Let me boil that down for you: our desire as a species and a society to save other people is so strong that we have had to come up with a provocative slogan to help people resist the urge to walk into a fire.
With this in mind, it should come as no surprise how frequently people get themselves into trouble trying to render other kinds of aid when it is not safe for them to do so. I’ve seen people over-extend themselves trying to help people who are, sometimes through no fault of their own, emotional or financial black holes. One could pour loving care and money into these people forever, and they would not get better. All that happens is the caregiver winds up emotionally destroyed or financially compromised, or both.
Con artists take advantage of this desire to help as well. By presenting themselves as people in need they stir up sympathy and soften their marks. Stalkers and creeps take blatant advantage of people—particularly female people—and their desire not to cause offense and to tolerate inappropriate behavior. Listening to stories of women who were harassed in public, when they are asked why they didn’t speak up, one often hears a refrain of “I didn’t want to embarrass him!”
And you can sneer, if you want. Or point out that he was already making them far more uncomfortable, and was taking advantage of their politeness to behave outrageously. But remember: immediate, physical danger is the easiest to react to. If our natural senses of self-protection can be so easily overturned in the face of roaring whitewater, or a burning building, then we really cannot fault people who allow their judgment to be compromised by much subtler dangers—even if, in the long run, they can turn out to be just as deadly.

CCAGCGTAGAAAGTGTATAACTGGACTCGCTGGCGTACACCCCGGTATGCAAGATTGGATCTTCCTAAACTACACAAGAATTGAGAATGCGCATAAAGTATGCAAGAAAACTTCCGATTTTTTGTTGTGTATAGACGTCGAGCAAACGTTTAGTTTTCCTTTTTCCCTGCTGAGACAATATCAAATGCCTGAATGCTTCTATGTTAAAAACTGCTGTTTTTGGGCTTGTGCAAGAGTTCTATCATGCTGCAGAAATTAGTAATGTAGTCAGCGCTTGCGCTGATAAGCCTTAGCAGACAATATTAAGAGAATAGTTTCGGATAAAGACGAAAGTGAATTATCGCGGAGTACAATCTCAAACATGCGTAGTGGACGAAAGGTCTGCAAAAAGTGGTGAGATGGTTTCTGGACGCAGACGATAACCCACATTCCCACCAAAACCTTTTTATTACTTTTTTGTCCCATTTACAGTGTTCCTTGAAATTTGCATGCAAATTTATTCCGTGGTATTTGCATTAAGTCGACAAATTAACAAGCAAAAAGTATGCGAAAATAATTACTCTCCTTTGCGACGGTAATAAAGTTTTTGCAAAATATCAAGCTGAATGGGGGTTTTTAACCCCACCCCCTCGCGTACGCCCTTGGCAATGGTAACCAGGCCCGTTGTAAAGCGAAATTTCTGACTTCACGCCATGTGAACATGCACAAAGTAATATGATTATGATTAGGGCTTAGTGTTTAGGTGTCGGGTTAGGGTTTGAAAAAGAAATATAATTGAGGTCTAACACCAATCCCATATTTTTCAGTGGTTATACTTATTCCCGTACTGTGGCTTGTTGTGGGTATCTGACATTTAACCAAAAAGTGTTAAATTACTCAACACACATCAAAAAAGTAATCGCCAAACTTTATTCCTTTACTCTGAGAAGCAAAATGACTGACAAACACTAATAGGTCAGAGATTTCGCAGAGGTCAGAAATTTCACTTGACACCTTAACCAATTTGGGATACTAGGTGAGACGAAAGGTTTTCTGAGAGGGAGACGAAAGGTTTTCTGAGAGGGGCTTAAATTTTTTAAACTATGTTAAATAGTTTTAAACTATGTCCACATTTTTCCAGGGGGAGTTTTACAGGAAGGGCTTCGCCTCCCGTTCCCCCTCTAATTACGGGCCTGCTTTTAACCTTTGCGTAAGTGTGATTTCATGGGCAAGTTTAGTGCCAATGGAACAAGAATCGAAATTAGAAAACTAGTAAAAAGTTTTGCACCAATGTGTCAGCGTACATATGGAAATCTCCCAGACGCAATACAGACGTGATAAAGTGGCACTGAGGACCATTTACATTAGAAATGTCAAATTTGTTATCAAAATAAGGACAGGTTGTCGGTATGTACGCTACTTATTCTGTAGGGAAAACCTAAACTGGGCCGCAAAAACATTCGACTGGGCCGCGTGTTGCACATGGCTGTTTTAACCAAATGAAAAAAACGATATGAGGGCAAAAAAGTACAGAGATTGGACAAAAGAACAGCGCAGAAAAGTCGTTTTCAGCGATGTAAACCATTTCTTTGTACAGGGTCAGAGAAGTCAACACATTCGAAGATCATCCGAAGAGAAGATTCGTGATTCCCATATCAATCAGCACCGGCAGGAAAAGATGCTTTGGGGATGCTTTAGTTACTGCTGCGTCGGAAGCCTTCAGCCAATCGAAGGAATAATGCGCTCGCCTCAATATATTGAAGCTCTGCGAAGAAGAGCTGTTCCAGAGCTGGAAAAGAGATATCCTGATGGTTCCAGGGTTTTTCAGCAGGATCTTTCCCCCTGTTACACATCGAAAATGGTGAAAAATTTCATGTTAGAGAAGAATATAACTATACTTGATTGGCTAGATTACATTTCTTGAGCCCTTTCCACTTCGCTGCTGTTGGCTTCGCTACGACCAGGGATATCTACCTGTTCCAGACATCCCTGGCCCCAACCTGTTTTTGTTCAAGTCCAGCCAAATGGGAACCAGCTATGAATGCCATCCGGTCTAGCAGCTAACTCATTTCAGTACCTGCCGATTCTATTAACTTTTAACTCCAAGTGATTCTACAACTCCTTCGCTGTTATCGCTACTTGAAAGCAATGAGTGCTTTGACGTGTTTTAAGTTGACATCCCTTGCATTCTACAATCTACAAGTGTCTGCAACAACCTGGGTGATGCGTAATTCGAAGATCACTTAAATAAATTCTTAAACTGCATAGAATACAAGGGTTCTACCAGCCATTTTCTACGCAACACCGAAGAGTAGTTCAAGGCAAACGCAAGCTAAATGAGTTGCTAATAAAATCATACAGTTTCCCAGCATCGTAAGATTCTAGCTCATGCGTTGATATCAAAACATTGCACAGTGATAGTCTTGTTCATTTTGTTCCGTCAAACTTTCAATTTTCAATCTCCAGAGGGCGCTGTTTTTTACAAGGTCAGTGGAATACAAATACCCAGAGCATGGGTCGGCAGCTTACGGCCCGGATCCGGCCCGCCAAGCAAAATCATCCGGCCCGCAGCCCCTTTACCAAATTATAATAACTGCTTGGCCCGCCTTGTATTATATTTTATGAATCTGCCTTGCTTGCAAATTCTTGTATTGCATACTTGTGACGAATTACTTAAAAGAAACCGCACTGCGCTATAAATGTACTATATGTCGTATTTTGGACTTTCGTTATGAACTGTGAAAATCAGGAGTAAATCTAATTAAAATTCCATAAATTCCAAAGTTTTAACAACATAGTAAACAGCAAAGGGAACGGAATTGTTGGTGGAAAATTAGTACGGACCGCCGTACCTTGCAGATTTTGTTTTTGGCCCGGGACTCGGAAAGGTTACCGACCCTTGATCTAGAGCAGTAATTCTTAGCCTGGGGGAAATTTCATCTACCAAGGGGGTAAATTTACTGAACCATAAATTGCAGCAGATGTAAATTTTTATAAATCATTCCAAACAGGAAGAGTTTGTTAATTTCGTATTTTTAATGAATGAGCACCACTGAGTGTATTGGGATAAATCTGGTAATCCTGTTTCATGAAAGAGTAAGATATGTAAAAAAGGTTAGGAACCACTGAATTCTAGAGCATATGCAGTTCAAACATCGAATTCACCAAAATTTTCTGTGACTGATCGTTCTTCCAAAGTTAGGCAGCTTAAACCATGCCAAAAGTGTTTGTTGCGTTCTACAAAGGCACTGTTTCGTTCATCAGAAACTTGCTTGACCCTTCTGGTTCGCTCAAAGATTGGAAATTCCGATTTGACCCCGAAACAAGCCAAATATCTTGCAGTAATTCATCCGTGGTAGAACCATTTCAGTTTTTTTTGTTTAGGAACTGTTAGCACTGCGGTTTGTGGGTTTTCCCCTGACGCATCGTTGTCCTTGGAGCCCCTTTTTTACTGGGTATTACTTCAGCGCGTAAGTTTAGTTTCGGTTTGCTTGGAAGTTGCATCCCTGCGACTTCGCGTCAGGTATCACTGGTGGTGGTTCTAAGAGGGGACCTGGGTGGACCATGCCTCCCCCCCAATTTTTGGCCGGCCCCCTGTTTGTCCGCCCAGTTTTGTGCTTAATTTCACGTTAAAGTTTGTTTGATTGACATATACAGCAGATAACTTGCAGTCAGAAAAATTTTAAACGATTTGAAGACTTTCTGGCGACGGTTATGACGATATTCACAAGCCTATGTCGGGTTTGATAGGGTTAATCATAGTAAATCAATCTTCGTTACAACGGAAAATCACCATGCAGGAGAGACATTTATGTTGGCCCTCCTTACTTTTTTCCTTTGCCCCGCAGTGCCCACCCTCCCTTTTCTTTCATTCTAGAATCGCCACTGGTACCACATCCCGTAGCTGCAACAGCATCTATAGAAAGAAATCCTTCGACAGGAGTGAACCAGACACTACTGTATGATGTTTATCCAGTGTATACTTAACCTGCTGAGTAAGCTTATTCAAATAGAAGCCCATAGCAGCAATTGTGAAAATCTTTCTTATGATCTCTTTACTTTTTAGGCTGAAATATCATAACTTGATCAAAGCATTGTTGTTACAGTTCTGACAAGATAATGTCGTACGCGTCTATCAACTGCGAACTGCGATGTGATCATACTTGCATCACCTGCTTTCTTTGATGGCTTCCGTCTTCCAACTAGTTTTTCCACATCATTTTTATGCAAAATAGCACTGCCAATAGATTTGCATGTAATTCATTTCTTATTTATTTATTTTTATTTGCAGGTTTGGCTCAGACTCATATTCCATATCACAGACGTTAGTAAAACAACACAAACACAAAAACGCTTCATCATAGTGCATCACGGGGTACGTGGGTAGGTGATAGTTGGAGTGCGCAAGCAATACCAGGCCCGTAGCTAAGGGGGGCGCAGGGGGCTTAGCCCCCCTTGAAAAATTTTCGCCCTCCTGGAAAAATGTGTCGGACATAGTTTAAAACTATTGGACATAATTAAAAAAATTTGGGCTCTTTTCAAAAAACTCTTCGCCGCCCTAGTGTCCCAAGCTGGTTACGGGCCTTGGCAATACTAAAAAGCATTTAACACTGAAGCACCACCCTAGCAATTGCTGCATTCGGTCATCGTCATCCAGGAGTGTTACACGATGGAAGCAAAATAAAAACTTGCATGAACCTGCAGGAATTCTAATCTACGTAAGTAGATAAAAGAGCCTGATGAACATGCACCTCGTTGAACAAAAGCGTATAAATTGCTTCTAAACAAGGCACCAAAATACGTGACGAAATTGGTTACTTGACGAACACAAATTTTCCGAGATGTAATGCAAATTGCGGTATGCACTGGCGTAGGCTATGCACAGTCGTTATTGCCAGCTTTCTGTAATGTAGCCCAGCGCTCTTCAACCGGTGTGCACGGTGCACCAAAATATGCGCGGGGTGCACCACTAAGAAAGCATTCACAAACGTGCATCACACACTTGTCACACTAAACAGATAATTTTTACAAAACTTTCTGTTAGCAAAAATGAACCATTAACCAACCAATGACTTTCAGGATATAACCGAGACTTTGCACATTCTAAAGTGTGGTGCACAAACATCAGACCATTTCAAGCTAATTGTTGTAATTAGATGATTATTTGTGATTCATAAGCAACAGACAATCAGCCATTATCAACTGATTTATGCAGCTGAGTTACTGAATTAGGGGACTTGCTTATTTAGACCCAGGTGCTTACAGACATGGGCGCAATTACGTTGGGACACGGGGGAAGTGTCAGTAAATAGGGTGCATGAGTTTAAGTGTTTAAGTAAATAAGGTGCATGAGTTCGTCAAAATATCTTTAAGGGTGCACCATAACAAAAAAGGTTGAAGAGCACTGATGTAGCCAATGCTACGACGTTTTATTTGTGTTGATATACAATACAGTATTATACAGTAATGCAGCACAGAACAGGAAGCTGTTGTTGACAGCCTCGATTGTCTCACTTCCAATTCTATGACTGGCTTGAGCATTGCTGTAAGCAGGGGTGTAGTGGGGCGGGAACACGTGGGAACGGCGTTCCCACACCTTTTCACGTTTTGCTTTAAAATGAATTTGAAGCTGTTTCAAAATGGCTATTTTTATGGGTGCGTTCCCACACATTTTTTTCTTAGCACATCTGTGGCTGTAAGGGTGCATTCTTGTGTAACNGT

Which is why I think it’s worth it for everyone to take a first aid class. Not only will you learn useful skills with which to functionally help someone, you’ll absorb the basic principle that you should protect yourself, which can then be applied to all manner of situations.
It is unlikely for the vast majority of us that we will have to resuscitate anyone, or treat a bullet wound in the field. But it is very likely—almost assured—that at some point in our lives we will be put in the position of wanting to render financial or emotional aid that would put us in danger. At that point it is imperative that we remember that our safety comes first, and no matter what outside pressures are on us, our safety and well-being are paramount: since only from a place of security and strength can we truly help someone. Anything else is just jumping into a raging river to save a person who might smother and drown you, instead. At best, we’re making things more difficult for everyone else, since there are now two people in trouble. At worst, we’re getting ourselves killed.
So don’t jump in. Find a good, safe, solid place to anchor yourself, and throw a rope.
And if you can’t do that, then you can’t help them. Which happens sometimes. And it will be hard to walk away. That’s okay; that’s good. That’s why they call it Courage To Be Safe. But by not putting yourself in danger you are already saving someone: you are saving yourself.
And for all you know, saving yourself today might mean you’re there, in a safe position of strength, to save someone else tomorrow.